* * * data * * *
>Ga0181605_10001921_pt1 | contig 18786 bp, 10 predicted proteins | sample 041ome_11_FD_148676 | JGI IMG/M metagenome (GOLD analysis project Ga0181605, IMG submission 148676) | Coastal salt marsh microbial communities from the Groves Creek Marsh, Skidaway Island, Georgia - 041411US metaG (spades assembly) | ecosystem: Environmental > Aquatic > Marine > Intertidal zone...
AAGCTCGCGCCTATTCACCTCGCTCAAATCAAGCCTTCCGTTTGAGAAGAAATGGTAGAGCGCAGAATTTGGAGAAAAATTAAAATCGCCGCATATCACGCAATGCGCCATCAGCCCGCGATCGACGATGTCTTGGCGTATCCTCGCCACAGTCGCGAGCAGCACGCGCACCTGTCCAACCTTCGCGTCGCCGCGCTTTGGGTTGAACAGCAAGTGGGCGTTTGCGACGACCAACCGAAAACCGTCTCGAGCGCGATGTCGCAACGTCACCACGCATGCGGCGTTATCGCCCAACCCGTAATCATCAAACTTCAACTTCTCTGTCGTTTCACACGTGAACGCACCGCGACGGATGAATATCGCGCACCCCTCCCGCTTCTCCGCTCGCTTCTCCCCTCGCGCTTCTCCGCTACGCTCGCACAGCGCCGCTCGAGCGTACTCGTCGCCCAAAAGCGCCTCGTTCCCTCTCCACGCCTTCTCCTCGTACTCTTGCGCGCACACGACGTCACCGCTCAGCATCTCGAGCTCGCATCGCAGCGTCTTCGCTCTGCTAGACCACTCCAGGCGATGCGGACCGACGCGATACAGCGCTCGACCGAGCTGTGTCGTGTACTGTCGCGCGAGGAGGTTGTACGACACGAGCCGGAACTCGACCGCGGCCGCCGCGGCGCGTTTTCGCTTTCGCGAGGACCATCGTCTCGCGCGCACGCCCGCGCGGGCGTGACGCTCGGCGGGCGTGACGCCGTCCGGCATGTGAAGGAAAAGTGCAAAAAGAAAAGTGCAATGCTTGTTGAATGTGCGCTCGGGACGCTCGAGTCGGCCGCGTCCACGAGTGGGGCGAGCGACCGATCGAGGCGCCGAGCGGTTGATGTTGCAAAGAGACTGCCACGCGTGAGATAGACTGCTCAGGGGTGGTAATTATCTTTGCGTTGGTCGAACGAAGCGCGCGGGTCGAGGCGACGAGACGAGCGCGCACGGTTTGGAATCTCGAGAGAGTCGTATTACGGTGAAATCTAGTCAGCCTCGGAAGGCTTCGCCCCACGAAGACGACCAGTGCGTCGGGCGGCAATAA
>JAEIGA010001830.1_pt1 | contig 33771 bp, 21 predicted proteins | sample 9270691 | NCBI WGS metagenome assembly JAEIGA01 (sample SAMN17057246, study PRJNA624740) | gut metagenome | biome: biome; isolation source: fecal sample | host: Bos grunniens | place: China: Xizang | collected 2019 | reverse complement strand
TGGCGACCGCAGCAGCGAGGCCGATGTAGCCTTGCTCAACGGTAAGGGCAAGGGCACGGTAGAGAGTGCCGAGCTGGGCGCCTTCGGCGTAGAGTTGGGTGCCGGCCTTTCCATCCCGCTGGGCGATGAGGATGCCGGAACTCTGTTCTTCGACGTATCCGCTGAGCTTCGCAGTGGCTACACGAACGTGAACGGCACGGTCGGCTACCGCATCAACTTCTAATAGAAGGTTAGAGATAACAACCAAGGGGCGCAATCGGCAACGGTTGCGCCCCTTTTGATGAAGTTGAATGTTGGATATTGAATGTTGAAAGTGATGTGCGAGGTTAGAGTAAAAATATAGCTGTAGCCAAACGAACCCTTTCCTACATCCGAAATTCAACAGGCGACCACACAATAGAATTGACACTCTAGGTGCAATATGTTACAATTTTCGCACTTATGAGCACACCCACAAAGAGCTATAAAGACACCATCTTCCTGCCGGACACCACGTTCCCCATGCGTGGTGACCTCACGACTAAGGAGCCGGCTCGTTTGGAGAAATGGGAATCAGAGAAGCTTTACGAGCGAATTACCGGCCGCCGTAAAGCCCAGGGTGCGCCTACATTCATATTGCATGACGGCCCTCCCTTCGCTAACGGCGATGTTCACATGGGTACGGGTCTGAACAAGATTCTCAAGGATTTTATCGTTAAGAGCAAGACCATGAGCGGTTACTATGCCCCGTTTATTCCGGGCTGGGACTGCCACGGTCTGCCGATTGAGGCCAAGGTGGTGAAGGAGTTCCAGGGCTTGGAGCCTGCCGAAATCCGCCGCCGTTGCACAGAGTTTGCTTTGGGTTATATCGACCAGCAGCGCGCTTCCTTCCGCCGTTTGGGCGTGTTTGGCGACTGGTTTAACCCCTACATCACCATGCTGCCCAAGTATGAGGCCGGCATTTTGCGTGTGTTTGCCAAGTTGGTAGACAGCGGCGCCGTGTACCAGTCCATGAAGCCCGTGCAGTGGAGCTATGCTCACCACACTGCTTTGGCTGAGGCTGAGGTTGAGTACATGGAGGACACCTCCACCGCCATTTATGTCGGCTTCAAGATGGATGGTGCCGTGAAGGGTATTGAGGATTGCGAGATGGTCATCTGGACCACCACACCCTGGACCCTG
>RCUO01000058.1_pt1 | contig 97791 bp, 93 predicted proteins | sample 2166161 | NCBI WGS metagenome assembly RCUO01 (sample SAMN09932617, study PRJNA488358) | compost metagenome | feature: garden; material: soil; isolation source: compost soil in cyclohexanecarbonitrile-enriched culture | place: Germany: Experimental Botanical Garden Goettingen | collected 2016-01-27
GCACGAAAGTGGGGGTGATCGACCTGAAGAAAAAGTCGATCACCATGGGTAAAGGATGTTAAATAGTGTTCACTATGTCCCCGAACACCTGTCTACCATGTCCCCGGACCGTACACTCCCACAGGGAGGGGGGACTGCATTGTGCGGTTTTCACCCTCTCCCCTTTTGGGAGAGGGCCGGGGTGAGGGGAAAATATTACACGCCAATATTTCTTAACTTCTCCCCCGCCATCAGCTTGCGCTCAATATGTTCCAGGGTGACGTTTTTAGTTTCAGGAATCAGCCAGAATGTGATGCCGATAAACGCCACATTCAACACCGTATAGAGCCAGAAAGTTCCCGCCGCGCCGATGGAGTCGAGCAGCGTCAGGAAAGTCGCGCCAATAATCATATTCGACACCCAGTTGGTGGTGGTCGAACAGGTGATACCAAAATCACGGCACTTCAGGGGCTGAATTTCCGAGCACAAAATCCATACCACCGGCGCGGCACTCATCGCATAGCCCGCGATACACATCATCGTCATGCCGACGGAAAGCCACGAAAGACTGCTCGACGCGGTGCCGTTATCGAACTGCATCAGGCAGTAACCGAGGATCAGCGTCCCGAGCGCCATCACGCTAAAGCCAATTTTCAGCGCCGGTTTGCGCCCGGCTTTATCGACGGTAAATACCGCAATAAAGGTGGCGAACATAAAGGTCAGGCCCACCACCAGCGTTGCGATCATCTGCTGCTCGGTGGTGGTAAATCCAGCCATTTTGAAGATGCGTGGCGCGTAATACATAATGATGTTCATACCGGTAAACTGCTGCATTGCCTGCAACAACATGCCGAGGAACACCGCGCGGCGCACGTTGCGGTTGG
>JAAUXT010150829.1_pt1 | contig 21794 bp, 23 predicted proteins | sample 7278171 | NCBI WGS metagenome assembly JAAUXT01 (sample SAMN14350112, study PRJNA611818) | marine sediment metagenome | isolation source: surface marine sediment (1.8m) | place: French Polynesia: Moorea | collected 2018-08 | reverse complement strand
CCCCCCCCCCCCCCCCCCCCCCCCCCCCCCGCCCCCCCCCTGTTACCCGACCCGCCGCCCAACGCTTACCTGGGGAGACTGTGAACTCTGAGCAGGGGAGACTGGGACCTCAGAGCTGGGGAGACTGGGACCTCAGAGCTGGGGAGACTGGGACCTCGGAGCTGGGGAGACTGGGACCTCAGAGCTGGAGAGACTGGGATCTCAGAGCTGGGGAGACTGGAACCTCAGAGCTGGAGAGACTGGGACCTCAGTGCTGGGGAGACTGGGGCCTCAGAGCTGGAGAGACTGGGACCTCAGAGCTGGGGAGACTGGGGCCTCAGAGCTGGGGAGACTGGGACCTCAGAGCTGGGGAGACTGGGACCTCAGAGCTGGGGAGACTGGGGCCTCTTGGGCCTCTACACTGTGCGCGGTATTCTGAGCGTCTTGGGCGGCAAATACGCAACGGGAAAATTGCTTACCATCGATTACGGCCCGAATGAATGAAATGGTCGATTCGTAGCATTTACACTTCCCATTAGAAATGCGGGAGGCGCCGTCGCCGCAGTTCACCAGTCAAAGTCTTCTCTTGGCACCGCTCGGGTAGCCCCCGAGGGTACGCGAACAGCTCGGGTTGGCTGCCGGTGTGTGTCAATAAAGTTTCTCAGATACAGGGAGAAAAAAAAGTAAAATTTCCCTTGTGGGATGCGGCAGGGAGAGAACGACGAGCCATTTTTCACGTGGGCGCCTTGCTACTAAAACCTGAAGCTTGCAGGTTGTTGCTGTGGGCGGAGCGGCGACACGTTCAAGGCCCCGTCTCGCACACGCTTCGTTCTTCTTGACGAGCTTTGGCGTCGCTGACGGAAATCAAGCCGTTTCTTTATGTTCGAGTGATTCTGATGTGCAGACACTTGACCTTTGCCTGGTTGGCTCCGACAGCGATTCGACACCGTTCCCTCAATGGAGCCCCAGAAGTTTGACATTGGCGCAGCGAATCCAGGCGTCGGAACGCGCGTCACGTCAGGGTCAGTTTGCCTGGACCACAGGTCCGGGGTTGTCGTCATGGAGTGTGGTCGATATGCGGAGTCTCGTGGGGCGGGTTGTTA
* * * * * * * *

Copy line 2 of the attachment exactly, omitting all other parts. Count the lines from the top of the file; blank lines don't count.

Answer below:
AAGCTCGCGCCTATTCACCTCGCTCAAATCAAGCCTTCCGTTTGAGAAGAAATGGTAGAGCGCAGAATTTGGAGAAAAATTAAAATCGCCGCATATCACGCAATGCGCCATCAGCCCGCGATCGACGATGTCTTGGCGTATCCTCGCCACAGTCGCGAGCAGCACGCGCACCTGTCCAACCTTCGCGTCGCCGCGCTTTGGGTTGAACAGCAAGTGGGCGTTTGCGACGACCAACCGAAAACCGTCTCGAGCGCGATGTCGCAACGTCACCACGCATGCGGCGTTATCGCCCAACCCGTAATCATCAAACTTCAACTTCTCTGTCGTTTCACACGTGAACGCACCGCGACGGATGAATATCGCGCACCCCTCCCGCTTCTCCGCTCGCTTCTCCCCTCGCGCTTCTCCGCTACGCTCGCACAGCGCCGCTCGAGCGTACTCGTCGCCCAAAAGCGCCTCGTTCCCTCTCCACGCCTTCTCCTCGTACTCTTGCGCGCACACGACGTCACCGCTCAGCATCTCGAGCTCGCATCGCAGCGTCTTCGCTCTGCTAGACCACTCCAGGCGATGCGGACCGACGCGATACAGCGCTCGACCGAGCTGTGTCGTGTACTGTCGCGCGAGGAGGTTGTACGACACGAGCCGGAACTCGACCGCGGCCGCCGCGGCGCGTTTTCGCTTTCGCGAGGACCATCGTCTCGCGCGCACGCCCGCGCGGGCGTGACGCTCGGCGGGCGTGACGCCGTCCGGCATGTGAAGGAAAAGTGCAAAAAGAAAAGTGCAATGCTTGTTGAATGTGCGCTCGGGACGCTCGAGTCGGCCGCGTCCACGAGTGGGGCGAGCGACCGATCGAGGCGCCGAGCGGTTGATGTTGCAAAGAGACTGCCACGCGTGAGATAGACTGCTCAGGGGTGGTAATTATCTTTGCGTTGGTCGAACGAAGCGCGCGGGTCGAGGCGACGAGACGAGCGCGCACGGTTTGGAATCTCGAGAGAGTCGTATTACGGTGAAATCTAGTCAGCCTCGGAAGGCTTCGCCCCACGAAGACGACCAGTGCGTCGGGCGGCAATAA